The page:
When The Morrigan manifests as Badb, the Crow Goddess, one will hear her large beating wings swiftly moving the air. Many of The Morrigan’s devotees find her aspect as Badb to be the fiercest. Sometimes in this form, she is downright terrifying. In this aspect, The Morrigan attends the battlefield and is known to cause chaos. She is a spirit of frenzy and destruction ruling over conflict and death. Badb is the Crone aspect of The Morrigan when in Triple Goddess divinity because, of the three, Badb manifests mostly as an old woman. In addition to being the death-bringer, Badb also prophesied.

Macha: Sun Goddess

While Macha is another war goddess associated with The Morrigan (and likely part of the The Morrigan’s many faces), she is the one with a softer side (but don’t be mistaken and take her for granted). Macha is a solar goddess and associated with summer, fertility, and love. These are domains of The Morrigan many tend to forget in light of her darker qualities. But The Morrigan isn’t just all about death and destruction – she is a paradox. She is also a life-bringer and goddess of sovereignty. Granting her prosperity to the land through her union with The Dagda. When I think of the union between The Dagda and The Morrigan, I tend to see Macha as the Motherly type.

Nemain: “A Dose of Poison” And One of The Morrigan

Nemain is the third aspect of The Morrigan. And another to respect and revere. Interestingly, Badb is named as her sister in the mythology and Nemain causes frenzy and confusion on the battlefield just like her sister. Her name, Nemain, translates to “a dose of poison” in Proto-Celtic language. Some even relate her to Nemesis, the Greek goddess of retribution. While The Morrigan has many sides to her personality, I think it’s safe to say, she’s not one to be messed with.

9 Ways to Work With The Morrigan, Celtic Goddess of War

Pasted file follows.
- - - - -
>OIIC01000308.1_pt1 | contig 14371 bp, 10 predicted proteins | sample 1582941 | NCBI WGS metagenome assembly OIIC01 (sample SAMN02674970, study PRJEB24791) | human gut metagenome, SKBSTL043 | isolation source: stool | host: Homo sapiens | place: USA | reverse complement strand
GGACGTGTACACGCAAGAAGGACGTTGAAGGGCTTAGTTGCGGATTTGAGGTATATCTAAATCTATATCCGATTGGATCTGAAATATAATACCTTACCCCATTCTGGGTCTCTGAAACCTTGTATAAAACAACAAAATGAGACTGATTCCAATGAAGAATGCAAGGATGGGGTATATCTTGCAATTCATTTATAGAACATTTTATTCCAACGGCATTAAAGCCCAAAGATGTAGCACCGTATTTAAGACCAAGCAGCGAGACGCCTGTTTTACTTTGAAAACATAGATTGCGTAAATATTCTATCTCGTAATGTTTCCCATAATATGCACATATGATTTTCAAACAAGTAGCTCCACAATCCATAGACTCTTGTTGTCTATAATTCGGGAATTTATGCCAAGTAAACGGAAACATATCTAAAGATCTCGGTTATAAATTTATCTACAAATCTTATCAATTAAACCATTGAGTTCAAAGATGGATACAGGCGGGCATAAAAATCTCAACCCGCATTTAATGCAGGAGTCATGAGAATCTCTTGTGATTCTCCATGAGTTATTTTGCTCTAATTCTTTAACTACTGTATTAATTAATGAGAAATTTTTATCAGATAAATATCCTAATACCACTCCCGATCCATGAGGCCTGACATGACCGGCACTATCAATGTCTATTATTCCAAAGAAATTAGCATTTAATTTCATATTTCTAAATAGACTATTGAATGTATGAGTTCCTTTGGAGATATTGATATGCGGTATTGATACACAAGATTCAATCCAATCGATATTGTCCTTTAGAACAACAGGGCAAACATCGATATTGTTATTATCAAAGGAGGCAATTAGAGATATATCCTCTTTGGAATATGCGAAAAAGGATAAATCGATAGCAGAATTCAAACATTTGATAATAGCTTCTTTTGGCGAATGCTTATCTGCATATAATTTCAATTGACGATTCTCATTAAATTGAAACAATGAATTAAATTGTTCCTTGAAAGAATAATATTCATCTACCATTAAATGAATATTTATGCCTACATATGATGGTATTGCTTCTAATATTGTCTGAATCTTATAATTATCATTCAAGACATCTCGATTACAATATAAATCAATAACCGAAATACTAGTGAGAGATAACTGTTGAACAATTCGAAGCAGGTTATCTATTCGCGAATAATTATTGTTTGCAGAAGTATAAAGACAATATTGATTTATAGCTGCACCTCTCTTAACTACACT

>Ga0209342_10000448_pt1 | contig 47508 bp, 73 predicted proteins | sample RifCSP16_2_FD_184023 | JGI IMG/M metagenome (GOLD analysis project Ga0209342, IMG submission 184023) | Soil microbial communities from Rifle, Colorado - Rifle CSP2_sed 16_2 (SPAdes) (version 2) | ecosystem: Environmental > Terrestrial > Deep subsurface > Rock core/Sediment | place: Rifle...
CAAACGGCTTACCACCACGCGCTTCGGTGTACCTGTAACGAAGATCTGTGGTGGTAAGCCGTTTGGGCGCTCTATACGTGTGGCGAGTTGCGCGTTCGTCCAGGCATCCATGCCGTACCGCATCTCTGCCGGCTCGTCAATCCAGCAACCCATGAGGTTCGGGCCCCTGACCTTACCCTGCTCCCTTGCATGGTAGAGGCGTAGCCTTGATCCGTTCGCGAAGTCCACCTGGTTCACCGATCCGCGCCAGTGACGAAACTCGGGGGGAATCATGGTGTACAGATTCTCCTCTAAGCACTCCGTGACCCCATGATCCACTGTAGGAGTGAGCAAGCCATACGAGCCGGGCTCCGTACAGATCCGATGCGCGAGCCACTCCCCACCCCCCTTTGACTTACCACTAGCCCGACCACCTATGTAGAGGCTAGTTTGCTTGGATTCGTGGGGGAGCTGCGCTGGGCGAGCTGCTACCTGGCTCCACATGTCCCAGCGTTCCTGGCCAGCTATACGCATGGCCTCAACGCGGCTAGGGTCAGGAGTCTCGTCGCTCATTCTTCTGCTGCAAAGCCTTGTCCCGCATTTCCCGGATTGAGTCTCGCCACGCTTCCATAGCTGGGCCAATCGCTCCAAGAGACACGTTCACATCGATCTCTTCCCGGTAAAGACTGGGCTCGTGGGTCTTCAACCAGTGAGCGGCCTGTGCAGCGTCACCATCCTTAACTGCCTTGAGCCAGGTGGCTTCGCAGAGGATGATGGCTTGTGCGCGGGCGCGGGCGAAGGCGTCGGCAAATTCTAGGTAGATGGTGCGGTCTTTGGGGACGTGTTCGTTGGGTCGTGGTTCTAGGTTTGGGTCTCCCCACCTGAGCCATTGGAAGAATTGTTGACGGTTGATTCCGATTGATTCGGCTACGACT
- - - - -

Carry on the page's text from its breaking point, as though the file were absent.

If The Morrigan is calling to you, you should be prepared for a long, harrowing journey. One that will break down your old ways of life but then lift you up as high as the heavens. The Morrigan brings destruction, but from the ruin comes creation – a new life. Here are 9 ways to work with The Morrigan.

  1. Study The Morrigan: The first thing I always recommend to get to know a deity is to study them. Research all of the stories The Morrigan is a character in and read them. Pay particular attention to the Ulster Cycle of Irish Mythology: The Cattle Raid of Regamain, The Cattle Raid of Cooley, as well as The Book of the Taking of Ireland. Study her characteristics and lessons in each of her 3 aspects. Keep pages in your grimoire dedicated specifically to the Celtic Goddess of War. Take notes on your thoughts and experiences. I also recommend reading about banshees – The Morrigan manifests in banshee form in Irish mythos.

  2. Altar Space for the Phantom Queen:  Set up an altar space for The Morrigan. Include items that reflect her Irish Celtic heritage. A statue or drawing of The Morrigan as a representation of her. Red and black candles and altar cloth. Decorative crows and deer. Crow feathers and claws. A cup or bowl of water. Etc.